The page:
Court for Crown Cases Reserved

The Court for Crown Cases Reserved, also known as the Court for Criminal Cases Reserved, was established in 1848 in England and Wales by the Crown Cases Act. This appellate court had a specific function – to hear references from trial judges in criminal cases. Unlike modern appeals, it did not permit retrials; its sole authority was to provide judgment on points of law. The court selected only a limited number of cases for consideration each year.

The creation of this court was facilitated by the Crown Cases Act 1848, which was presented in the House of Lords by Lord Campbell. According to the provisions of this act, following a criminal conviction, the trial judge had the authority to refer the case to the Court for Crown Cases Reserved by way of a case stated. Once a case was reserved, it was brought before a panel of at least five judges from the superior courts of common law, including at least one of the following: the Lord Chief Justice, Chief Justice of the Common Pleas, or Chief Baron of the Exchequer. The court's jurisdiction was limited to addressing points of law, and it possessed the power to annul a conviction but lacked the authority to order retrials or modify sentences.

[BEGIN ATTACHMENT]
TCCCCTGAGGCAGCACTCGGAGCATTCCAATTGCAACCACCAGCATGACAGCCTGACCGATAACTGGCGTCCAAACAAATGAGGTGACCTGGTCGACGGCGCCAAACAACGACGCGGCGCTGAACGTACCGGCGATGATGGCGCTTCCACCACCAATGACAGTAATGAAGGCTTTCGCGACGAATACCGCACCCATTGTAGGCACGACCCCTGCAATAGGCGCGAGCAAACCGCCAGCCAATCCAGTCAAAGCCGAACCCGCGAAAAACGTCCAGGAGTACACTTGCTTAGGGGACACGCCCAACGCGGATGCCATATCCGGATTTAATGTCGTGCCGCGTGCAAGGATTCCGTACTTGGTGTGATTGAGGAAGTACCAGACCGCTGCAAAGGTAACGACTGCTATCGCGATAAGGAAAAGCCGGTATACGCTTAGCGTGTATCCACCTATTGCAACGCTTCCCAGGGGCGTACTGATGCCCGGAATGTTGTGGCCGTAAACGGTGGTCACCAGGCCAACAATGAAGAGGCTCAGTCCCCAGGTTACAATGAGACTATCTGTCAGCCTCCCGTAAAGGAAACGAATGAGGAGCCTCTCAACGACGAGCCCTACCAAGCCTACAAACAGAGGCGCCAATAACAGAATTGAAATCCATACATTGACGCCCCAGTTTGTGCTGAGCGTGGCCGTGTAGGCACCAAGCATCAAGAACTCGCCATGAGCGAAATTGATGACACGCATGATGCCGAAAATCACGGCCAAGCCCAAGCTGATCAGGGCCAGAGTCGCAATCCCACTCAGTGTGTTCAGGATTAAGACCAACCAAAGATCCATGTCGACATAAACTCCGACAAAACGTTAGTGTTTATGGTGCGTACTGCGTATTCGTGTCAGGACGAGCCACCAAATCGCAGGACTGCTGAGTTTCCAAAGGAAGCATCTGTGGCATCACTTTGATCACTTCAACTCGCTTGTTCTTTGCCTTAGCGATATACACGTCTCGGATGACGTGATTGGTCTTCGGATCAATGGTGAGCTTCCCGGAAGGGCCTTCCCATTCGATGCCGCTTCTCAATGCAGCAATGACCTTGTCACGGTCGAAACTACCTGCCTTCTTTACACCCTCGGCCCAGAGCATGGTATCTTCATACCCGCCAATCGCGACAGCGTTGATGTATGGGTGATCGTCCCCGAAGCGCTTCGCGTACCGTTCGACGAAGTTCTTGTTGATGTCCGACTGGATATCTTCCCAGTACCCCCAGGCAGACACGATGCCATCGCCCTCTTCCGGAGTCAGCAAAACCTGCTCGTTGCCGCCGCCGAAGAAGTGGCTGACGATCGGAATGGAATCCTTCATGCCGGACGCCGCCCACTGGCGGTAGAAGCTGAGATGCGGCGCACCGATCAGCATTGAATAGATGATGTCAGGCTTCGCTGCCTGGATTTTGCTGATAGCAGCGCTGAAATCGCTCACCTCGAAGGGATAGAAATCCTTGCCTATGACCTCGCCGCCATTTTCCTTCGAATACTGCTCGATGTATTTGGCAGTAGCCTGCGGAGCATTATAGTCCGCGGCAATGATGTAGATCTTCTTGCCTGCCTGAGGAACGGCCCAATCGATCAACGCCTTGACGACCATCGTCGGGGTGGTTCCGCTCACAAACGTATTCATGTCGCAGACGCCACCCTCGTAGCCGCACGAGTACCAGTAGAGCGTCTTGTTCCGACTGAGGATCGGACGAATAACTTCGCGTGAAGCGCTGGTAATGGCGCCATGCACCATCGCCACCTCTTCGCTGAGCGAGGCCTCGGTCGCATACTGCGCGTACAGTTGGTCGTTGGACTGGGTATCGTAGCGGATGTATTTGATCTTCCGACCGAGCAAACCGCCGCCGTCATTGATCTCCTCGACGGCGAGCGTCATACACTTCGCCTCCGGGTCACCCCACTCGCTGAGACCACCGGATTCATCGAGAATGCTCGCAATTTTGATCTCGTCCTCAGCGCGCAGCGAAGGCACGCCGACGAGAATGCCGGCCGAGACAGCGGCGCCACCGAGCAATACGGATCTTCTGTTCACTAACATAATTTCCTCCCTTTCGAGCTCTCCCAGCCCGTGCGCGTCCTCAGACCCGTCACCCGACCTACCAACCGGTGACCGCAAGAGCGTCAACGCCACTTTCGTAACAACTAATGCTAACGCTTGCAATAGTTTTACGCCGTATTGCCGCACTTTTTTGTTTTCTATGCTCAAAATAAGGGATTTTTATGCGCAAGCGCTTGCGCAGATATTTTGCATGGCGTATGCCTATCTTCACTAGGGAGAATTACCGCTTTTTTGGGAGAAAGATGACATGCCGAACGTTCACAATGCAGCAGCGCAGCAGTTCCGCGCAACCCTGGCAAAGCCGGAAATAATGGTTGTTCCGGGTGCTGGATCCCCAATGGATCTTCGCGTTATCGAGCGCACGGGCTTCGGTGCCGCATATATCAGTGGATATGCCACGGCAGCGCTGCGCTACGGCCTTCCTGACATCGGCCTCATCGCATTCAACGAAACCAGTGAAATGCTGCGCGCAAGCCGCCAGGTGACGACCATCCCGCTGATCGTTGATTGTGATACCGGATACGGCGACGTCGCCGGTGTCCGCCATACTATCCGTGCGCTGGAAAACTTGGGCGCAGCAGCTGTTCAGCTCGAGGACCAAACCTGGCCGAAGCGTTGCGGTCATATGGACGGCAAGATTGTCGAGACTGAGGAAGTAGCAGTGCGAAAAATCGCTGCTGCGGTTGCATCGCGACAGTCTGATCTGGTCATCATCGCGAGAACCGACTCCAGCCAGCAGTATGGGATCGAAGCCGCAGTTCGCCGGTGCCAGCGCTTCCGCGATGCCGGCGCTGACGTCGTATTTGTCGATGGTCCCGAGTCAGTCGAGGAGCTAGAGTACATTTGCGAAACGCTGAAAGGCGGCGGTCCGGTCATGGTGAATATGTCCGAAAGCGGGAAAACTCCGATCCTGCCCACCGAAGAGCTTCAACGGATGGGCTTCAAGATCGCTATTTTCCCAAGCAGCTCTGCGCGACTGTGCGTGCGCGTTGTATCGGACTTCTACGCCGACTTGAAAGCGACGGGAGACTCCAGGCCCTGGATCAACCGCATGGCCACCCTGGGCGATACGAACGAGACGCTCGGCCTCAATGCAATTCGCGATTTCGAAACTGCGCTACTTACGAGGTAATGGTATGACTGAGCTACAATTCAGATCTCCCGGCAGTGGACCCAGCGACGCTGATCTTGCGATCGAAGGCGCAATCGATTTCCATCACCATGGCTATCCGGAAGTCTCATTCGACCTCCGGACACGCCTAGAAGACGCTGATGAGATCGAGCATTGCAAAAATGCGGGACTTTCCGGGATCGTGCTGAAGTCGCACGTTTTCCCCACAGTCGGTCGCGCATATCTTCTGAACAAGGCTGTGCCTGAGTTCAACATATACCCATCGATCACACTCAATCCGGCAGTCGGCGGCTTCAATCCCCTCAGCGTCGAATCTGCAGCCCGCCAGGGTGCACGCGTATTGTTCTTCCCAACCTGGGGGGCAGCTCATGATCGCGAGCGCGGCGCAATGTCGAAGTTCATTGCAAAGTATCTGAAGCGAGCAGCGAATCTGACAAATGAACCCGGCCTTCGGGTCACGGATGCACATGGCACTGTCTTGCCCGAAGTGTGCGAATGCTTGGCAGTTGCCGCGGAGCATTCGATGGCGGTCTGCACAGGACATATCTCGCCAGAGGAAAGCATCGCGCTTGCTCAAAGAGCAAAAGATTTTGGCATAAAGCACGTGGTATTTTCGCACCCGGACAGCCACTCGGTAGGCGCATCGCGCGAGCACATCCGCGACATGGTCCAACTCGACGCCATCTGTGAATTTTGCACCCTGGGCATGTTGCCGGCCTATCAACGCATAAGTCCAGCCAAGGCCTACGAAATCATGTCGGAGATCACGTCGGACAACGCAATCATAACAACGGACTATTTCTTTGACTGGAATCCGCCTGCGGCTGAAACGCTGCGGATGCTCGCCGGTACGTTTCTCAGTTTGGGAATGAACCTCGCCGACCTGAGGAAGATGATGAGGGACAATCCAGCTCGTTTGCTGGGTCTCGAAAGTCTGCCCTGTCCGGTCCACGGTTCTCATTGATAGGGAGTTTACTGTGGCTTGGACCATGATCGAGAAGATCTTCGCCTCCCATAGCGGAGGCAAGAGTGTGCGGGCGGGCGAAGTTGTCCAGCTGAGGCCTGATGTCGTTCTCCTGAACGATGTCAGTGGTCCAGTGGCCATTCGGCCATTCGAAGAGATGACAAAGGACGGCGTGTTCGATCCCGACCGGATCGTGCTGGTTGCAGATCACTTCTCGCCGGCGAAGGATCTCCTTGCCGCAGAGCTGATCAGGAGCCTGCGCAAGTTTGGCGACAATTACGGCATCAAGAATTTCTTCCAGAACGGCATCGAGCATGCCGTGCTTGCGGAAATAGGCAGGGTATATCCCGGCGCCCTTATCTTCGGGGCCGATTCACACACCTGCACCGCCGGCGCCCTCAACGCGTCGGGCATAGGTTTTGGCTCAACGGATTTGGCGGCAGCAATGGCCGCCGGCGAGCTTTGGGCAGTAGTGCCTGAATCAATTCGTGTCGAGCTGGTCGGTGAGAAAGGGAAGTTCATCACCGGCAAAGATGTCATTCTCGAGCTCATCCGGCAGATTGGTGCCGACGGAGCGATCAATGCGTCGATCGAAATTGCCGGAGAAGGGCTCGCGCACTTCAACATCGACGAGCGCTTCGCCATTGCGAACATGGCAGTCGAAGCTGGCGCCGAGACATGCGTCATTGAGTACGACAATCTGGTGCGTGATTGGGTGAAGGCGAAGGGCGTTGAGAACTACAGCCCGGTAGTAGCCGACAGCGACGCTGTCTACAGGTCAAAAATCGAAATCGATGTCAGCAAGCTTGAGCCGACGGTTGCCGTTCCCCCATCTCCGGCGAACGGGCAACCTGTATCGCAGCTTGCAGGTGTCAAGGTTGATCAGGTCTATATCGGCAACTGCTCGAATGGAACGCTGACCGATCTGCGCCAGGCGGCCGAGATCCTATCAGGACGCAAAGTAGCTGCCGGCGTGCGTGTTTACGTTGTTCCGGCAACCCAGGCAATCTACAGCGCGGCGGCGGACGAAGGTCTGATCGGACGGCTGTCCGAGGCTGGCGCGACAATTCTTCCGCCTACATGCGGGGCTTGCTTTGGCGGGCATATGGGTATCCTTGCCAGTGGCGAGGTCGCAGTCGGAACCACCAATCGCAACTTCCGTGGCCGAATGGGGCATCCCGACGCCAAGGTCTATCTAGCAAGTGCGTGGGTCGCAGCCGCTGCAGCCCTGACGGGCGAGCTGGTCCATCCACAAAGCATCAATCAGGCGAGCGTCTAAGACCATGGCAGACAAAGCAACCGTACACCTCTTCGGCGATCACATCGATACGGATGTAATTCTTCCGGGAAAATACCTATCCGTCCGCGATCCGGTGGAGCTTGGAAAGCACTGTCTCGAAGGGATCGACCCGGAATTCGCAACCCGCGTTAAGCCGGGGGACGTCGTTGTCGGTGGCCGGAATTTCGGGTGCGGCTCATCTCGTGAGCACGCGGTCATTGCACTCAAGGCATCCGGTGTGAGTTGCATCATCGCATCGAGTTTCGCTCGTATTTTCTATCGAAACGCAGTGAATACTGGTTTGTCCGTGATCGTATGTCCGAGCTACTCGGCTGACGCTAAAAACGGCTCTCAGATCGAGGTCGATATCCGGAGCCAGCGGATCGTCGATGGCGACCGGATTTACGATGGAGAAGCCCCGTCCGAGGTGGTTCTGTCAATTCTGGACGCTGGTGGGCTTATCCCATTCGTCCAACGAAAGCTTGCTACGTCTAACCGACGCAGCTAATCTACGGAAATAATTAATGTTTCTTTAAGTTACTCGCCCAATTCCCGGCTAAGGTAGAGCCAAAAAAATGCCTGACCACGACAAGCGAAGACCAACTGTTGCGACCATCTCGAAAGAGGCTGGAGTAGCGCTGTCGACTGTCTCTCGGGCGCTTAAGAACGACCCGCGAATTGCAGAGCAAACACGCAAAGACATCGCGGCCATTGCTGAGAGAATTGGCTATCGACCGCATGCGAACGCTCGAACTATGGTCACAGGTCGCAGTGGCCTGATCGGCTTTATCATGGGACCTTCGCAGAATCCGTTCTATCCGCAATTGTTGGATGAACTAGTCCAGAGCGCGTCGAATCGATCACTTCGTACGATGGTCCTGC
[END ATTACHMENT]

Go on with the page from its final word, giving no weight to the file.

The Court for Crown Cases Reserved served its function until 1907 when it was superseded by the establishment of the new Court of Criminal Appeal. The successor court, with an expanded scope and enhanced powers, marked a shift in the appellate structure for criminal cases in England and Wales. This historical context underscores the evolution of the appellate framework in the English legal system and highlights the role played by the Court for Crown Cases Reserved during its existence.
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